NYJTG: Does Chabad operate a kindergarten, elementary school, or daycare center? How many students are enrolled in these educational programs, and does Chabad host community events for holidays like Purim, Hanukkah, and Simcha Torah?
Rabbi Mendel Rosenfeld: While we do have a Sunday school tailored for families without strong religious affiliations, our primary educational institution serves approximately 50 pupils. It’s important to note that the largest Chabad school is in Geneva.
In terms of community events, we are active in organizing various gatherings and celebrations. For example, during our recent Purim celebration, we had the pleasure of hosting around 400 to 500 guests in a rented gymnasium, where we featured a captivating circus performance. This event was a wonderful way to engage the community and mark the festive occasion.
During Hanukkah, we traditionally light the menorah candle outside, and we were particularly honored this year to have the Mayor of Zurich attend and speak at the event.
While we don’t conduct street dances for Simcha Torah, we do embrace this joyful festival with singing and dancing. It’s heartening to see members from other communities and non-members join in the celebrations.
Additionally, we organize a monthly Shabbat dinner at the Hotel Belvoir in Ruschlikon, where local Jews can come together to savor delicious food, build a sense of community, and foster camaraderie. Our catering typically serves approximately 100 to 150 people, including many Jewish expatriates and foreign guests. Moreover, we are committed to teaching Hebrew to the expatriate children attending the Zurich International School, further strengthening our ties with the local community.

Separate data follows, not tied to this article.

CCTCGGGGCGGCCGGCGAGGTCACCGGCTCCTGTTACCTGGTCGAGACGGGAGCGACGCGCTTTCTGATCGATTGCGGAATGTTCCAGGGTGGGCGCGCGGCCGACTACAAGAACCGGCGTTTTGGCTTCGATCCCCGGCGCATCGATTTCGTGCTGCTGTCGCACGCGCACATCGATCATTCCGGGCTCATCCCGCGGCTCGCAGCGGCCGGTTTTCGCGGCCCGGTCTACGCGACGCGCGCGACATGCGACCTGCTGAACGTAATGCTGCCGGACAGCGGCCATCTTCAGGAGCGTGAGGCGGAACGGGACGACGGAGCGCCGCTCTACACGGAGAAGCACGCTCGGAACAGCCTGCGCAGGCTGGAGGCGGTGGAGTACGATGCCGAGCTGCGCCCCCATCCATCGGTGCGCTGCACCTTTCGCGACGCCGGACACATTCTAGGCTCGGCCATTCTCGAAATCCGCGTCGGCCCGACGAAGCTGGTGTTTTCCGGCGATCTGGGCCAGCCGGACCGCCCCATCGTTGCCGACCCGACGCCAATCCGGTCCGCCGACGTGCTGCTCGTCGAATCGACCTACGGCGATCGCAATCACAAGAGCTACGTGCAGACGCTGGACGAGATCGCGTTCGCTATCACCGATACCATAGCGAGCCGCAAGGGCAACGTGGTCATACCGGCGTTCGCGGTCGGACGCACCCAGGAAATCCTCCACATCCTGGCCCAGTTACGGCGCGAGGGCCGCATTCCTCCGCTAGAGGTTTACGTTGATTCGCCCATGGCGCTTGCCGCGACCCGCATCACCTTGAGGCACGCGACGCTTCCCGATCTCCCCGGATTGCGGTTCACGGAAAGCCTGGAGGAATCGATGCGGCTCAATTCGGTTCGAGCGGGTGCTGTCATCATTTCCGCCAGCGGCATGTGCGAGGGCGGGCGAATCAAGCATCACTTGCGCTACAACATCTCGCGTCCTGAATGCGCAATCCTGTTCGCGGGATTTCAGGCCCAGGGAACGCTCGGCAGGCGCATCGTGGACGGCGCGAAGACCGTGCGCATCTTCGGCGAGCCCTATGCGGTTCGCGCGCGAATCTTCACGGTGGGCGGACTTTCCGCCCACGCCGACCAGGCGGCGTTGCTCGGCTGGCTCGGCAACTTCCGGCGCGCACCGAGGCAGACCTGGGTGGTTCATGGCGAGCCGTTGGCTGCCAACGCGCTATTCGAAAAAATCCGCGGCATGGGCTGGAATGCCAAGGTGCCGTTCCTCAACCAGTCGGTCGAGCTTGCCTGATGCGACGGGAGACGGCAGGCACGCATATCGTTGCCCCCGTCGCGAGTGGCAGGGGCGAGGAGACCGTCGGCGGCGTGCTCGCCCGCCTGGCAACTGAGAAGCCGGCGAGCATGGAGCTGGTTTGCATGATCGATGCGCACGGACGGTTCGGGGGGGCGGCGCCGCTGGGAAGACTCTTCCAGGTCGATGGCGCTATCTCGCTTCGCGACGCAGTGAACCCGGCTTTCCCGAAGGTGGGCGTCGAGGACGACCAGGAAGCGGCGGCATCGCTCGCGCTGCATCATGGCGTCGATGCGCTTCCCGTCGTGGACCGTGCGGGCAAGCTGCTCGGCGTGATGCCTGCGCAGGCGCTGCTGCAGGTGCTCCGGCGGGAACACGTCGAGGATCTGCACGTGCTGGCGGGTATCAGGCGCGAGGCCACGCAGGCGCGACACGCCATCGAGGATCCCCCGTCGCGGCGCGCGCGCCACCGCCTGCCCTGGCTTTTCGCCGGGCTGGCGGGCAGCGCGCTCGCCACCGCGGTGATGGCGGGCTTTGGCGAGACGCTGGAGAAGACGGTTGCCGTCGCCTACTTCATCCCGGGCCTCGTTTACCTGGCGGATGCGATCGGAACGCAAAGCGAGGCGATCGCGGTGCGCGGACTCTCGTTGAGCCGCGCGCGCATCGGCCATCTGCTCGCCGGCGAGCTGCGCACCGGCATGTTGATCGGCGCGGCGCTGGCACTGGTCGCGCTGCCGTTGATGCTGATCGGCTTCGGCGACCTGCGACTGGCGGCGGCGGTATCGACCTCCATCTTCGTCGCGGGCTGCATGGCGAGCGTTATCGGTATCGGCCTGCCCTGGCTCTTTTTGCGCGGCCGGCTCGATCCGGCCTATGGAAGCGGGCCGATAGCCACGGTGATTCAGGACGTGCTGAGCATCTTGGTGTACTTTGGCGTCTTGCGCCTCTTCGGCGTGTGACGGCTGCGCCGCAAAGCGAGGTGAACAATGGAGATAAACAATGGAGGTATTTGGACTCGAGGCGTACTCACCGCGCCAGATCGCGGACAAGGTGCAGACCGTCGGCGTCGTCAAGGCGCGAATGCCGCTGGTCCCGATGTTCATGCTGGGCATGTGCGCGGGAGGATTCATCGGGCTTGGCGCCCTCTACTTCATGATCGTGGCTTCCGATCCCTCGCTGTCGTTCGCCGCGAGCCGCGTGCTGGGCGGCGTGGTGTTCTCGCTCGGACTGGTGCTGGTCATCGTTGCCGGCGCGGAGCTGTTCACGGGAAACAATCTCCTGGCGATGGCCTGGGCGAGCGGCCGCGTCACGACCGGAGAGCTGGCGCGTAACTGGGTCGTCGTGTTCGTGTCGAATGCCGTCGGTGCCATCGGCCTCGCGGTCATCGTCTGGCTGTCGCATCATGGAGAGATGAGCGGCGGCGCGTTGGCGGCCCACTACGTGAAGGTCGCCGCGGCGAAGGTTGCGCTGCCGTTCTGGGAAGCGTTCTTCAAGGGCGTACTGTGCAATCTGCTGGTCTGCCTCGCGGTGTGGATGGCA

NYJTG: How does Chabad collaborate and engage with other Jewish communities when it comes to activities and events?
Rabbi Mendel Rosenfeld: While our primary focus is on serving the broader Jewish population, we maintain positive and cordial relationships with neighboring Jewish communities. It’s important to note that different Jewish groups often have their own specific activities catering to their members. For instance, the Hasidic community primarily serves Hasidic individuals, which is not our primary audience.
However, the atmosphere among the various Jewish communities in Zurich is harmonious, and we enjoy strong relationships with other rabbis and leaders. One notable event that fosters unity and collaboration is a biennial event we host. Our most recent gathering featured a classical concert with a 100-piece symphony orchestra at the town hall. The objective of such events is to unite, acquaint, and connect the diverse Jewish communities, paving the way for future initiatives.
NYJTG: We extend our sincere appreciation for your valuable time and the insightful information you’ve shared with us. Your perspectives will undoubtedly be of great interest to our readers. Thank you once again.
For more information:
Fly SWISS at https://www.swiss.com/us/en/homepage.
To contact Chabad Switzerland or to reserve a seat for a Shabbat dinner, email email@example.com.
Story by Meyer Harroch, New York Jewish Travel Guide, and New York Jewish Guide.com
The author took part in a press trip sponsored by Switzerland Tourism.